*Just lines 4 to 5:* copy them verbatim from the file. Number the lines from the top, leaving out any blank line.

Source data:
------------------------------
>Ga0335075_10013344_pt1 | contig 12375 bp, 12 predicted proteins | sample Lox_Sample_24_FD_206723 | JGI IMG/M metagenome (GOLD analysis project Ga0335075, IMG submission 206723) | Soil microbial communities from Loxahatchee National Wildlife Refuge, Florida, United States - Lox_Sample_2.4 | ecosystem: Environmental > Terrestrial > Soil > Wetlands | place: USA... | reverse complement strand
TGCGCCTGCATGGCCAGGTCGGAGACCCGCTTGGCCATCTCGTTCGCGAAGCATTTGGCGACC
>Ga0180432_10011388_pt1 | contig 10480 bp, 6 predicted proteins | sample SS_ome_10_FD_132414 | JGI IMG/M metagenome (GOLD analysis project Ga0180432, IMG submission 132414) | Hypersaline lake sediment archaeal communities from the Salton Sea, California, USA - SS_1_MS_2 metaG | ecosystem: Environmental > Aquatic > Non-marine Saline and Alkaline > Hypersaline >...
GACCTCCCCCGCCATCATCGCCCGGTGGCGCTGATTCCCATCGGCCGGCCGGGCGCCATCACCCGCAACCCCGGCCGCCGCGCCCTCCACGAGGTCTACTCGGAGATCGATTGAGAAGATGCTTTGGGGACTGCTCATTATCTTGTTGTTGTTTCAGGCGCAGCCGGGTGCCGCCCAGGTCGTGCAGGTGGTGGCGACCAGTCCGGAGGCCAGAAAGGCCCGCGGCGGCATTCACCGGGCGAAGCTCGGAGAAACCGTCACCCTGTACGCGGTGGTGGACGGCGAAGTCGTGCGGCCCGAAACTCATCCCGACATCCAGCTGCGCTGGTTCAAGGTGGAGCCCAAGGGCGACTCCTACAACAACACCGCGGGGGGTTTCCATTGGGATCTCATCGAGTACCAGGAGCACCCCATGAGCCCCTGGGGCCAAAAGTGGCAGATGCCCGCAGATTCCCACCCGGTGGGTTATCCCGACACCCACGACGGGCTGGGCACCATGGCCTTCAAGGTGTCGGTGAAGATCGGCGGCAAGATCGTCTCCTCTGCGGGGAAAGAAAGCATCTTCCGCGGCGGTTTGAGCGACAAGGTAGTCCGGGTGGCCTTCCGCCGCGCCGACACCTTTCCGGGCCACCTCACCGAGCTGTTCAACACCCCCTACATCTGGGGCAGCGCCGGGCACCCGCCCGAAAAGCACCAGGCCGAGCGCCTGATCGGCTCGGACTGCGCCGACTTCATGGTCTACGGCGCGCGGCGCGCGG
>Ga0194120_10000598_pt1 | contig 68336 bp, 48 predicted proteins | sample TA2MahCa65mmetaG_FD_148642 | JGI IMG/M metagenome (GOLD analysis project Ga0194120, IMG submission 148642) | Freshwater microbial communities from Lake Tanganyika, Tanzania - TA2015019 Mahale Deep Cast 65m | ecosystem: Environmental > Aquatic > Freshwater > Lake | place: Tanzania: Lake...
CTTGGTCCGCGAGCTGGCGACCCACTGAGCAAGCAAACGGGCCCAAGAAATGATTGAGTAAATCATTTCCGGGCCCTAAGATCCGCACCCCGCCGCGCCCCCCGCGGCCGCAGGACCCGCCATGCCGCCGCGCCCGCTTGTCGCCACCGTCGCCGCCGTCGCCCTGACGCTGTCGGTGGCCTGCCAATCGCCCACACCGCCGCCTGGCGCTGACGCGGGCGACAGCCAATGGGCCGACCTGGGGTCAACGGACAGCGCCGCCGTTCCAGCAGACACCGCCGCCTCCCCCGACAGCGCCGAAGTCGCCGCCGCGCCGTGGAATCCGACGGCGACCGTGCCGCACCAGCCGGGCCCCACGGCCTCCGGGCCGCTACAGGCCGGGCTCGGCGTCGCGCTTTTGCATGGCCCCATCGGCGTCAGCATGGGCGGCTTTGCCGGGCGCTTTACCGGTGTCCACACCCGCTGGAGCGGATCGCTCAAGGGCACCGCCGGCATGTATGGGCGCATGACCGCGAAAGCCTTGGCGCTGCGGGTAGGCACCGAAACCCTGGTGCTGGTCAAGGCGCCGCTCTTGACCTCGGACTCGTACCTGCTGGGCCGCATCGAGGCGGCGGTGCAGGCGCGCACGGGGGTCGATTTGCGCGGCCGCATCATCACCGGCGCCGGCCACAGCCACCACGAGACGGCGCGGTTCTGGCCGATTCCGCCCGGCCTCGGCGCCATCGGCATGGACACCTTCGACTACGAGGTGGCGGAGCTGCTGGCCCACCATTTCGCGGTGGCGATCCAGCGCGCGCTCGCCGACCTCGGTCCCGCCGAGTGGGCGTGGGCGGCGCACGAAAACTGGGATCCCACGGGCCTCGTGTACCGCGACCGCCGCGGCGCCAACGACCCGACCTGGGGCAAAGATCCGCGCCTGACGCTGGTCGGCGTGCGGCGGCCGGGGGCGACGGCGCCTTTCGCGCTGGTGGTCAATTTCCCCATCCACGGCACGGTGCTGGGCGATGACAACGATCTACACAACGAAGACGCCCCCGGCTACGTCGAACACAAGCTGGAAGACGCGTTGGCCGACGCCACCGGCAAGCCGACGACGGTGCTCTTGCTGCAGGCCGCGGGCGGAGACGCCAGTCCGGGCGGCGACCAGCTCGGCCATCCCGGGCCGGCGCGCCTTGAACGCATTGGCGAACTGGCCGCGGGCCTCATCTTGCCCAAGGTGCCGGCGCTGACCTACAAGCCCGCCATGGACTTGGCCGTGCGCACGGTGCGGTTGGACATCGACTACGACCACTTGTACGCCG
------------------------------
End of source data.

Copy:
GACCTCCCCCGCCATCATCGCCCGGTGGCGCTGATTCCCATCGGCCGGCCGGGCGCCATCACCCGCAACCCCGGCCGCCGCGCCCTCCACGAGGTCTACTCGGAGATCGATTGAGAAGATGCTTTGGGGACTGCTCATTATCTTGTTGTTGTTTCAGGCGCAGCCGGGTGCCGCCCAGGTCGTGCAGGTGGTGGCGACCAGTCCGGAGGCCAGAAAGGCCCGCGGCGGCATTCACCGGGCGAAGCTCGGAGAAACCGTCACCCTGTACGCGGTGGTGGACGGCGAAGTCGTGCGGCCCGAAACTCATCCCGACATCCAGCTGCGCTGGTTCAAGGTGGAGCCCAAGGGCGACTCCTACAACAACACCGCGGGGGGTTTCCATTGGGATCTCATCGAGTACCAGGAGCACCCCATGAGCCCCTGGGGCCAAAAGTGGCAGATGCCCGCAGATTCCCACCCGGTGGGTTATCCCGACACCCACGACGGGCTGGGCACCATGGCCTTCAAGGTGTCGGTGAAGATCGGCGGCAAGATCGTCTCCTCTGCGGGGAAAGAAAGCATCTTCCGCGGCGGTTTGAGCGACAAGGTAGTCCGGGTGGCCTTCCGCCGCGCCGACACCTTTCCGGGCCACCTCACCGAGCTGTTCAACACCCCCTACATCTGGGGCAGCGCCGGGCACCCGCCCGAAAAGCACCAGGCCGAGCGCCTGATCGGCTCGGACTGCGCCGACTTCATGGTCTACGGCGCGCGGCGCGCGG
>Ga0194120_10000598_pt1 | contig 68336 bp, 48 predicted proteins | sample TA2MahCa65mmetaG_FD_148642 | JGI IMG/M metagenome (GOLD analysis project Ga0194120, IMG submission 148642) | Freshwater microbial communities from Lake Tanganyika, Tanzania - TA2015019 Mahale Deep Cast 65m | ecosystem: Environmental > Aquatic > Freshwater > Lake | place: Tanzania: Lake...